Okaw Veterinary Clinic

140 W. Sale
Tuscola, IL 61953

(217)253-3221

www.okawvetclinic.com

Stop the Turkey Trots

 

Contents:

Events
7 Ways to make Travel Better for your Cat

Everyone have a Happy Holiday (Pets too)!
Tame the Turkey Trots - Go Easy on the Thanksgiving Food

 

 

Events

Pet Memorial and Grief Management

Have you had one of your pets pass away? Would you like to know some ways to memorialize your pet? Do you want to talk with others who have also suffered a loss?

Attend Hands 4 Paws Pet Memorial and Grief Management event. There will be a special time for remembrance, memorial ideas, how to decide when is it their time, understanding your grief and pets who grieve. Bring a photo of your pets who have passed away. Your photo will be displayed and then returned to you. Refreshments will be served. The event will be held on Sunday Nov 6th from 2:00 - 3:00 pm at the Jarman Center dining room. Jarman Center is located at 704 N. Main St. in Tuscola.

For more info, visit www.hands4paws.webs.com, email hands4pawsinc@yahoo.com or call (217) 253-3221.

Angel Tree

Help the animals at the Douglas County Animal Shelter. Visit the Angel Tree at Pamida in Tuscola to drop off donated items the shelter needs. The shelter needs blankets, bath towels, bleach, laundry detergent, paper towels, gloves, leashes, treats and bailing wire (to fix kennels). Donations can be dropped off until Nov 30th. For more information visit the Hands 4 Paws website.

 


 

7 Ways to make Travel Better for your Cat

1.            Leave the carrier out in the family room area.  If your cat sees the carrier all the time then it is not a big surprise when it is time to hit the road.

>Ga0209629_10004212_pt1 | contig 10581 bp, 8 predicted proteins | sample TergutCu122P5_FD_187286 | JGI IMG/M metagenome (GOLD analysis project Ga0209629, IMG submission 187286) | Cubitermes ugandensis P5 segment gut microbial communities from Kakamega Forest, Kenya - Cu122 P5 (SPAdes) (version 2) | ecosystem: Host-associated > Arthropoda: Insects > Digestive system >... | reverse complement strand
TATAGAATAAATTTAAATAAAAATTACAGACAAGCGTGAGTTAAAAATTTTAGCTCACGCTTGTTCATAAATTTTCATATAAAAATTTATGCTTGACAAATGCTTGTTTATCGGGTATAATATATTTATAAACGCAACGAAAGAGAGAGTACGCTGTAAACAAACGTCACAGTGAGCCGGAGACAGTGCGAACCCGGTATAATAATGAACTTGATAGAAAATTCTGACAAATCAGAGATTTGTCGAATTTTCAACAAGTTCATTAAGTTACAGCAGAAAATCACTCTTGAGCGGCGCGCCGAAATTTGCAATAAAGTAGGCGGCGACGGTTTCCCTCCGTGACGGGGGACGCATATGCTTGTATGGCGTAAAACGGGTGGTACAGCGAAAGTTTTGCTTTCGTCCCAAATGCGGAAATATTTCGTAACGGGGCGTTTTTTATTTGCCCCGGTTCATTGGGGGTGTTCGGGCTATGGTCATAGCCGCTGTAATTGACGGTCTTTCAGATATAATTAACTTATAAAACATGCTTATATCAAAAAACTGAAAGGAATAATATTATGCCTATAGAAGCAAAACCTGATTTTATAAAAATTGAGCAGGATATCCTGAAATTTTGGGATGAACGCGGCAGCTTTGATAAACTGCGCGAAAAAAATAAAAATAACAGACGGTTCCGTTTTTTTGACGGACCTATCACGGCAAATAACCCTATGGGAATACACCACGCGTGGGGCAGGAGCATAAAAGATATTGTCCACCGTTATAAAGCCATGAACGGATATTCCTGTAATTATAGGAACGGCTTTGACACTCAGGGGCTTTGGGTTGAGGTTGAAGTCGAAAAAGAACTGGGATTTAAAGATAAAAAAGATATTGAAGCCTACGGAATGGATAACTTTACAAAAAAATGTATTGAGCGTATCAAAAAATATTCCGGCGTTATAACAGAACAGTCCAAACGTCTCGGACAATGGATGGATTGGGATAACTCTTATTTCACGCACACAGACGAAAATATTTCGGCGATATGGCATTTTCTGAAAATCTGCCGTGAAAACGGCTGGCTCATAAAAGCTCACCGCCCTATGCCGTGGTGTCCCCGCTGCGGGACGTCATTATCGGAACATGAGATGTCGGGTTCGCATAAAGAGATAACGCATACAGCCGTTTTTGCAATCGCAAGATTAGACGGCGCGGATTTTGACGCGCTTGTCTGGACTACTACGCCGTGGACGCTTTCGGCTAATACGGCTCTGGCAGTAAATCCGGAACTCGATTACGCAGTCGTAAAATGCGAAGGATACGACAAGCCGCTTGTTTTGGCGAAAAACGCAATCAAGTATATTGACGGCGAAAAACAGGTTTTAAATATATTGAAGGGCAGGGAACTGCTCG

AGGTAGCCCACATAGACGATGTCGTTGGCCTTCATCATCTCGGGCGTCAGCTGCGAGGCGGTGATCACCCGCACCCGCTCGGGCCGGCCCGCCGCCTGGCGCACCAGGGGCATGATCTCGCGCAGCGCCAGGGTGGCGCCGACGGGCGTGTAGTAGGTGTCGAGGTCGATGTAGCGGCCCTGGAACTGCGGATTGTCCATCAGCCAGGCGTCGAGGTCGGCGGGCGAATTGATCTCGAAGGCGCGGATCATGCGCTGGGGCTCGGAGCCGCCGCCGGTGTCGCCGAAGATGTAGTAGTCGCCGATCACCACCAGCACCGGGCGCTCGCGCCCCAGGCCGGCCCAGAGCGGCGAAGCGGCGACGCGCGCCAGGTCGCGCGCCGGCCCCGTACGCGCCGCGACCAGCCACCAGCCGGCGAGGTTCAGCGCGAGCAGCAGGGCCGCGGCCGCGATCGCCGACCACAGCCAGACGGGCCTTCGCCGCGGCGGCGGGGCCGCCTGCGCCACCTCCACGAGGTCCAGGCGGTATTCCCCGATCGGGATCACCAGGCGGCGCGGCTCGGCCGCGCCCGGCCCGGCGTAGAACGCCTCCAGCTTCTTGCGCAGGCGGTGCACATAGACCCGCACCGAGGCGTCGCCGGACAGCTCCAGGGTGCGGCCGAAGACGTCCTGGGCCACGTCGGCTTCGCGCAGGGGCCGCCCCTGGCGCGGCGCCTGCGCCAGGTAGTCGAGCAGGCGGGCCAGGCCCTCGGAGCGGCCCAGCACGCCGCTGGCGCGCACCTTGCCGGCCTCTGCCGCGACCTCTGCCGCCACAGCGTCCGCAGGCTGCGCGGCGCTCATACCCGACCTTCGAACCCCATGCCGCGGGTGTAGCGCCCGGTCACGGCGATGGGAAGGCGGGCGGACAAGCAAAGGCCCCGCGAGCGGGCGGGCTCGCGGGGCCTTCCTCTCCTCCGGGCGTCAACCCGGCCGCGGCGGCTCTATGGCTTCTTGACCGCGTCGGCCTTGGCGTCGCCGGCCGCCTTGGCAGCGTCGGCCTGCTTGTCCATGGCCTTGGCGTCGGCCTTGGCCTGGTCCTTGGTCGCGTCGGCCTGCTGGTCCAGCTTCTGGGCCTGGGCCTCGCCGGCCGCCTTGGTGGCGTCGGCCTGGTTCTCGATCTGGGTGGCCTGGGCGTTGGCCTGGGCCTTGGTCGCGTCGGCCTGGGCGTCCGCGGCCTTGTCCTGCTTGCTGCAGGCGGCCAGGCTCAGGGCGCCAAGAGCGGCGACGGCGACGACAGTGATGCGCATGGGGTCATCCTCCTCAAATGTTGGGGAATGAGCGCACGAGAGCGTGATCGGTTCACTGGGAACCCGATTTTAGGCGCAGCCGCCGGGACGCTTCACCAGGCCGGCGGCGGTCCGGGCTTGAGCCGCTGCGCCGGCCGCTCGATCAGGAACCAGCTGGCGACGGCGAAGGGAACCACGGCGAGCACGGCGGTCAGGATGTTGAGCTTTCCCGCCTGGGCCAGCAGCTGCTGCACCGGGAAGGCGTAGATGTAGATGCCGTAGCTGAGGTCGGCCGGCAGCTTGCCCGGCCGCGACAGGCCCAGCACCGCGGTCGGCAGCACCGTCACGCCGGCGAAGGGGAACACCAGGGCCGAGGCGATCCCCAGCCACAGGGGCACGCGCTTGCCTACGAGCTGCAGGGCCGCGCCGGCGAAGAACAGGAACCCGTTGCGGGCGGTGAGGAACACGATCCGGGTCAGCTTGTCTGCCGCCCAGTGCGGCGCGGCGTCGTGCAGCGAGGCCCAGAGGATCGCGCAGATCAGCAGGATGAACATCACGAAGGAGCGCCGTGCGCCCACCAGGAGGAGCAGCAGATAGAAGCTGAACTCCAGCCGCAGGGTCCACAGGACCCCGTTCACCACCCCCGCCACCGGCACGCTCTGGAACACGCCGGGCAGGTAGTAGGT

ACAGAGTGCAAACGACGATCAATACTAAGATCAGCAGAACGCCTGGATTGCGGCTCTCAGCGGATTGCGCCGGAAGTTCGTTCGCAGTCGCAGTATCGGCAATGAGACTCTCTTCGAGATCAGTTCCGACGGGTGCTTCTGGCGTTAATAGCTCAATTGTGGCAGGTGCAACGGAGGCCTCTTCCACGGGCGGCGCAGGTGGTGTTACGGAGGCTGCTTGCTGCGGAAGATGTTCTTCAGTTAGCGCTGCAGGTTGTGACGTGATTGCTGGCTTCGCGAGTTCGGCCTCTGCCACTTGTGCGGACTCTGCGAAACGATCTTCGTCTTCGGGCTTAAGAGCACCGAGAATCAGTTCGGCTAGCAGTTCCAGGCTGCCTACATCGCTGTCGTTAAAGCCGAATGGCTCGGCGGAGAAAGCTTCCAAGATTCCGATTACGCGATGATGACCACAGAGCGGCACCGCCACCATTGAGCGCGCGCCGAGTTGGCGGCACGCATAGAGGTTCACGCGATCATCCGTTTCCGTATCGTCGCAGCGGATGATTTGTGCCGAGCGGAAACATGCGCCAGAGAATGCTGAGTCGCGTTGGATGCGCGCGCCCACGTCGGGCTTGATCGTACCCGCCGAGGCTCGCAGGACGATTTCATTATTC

2.            Plant some yummy food such as tuna, or baked chicken (about a tablespoon) as a treat in the carrier.  Now they can investigate and get a big reward.

3.            Put a nice towel, blanket or other a favorite family member's sweat shirt in the carrier to carry the scents from home.  A depends pad can help those who just can't hold it all the way.

4.            Use Feliway spray to help your cat feel like the carrier is a part of their territory.  Feliway helps the cat to feel like the area is already marked with their scent.

5.            Decrease all that noise and whizzing traffic by covering the carrier with a blanket or towel.

6.            Stay calm yourself.  Talk in low soothing tones to your cat to calm the yowls and hissing.

7.            Help them forget by sleeping through it.  If your cat is really over the top, a bit of a kitty cocktail from your veterinarian is for the best.   Anti anxiety medications decrease the fear  associated with travel and over time they can travel without the tablet courage.           

You can find out more tips to help your cat feel happier for veterinary exams, travel and handling at the behavior resources tab on Dr. Foote's Bella Behavior website

Here's to happy travel!

 


 

Everyone Have a Happy Holiday (pets too)!

 

Holiday gatherings are a big part of the celebrations of the season. In some way or another pets are involved in this. We buy presents for our pets, include them in family pictures and videos for the holidays, and they often are part of the party whether they like it or not. There are lots of guides and information on websites for present picking and even good picture taking. What is very important is providing enjoyable holiday gatherings for humans and animals.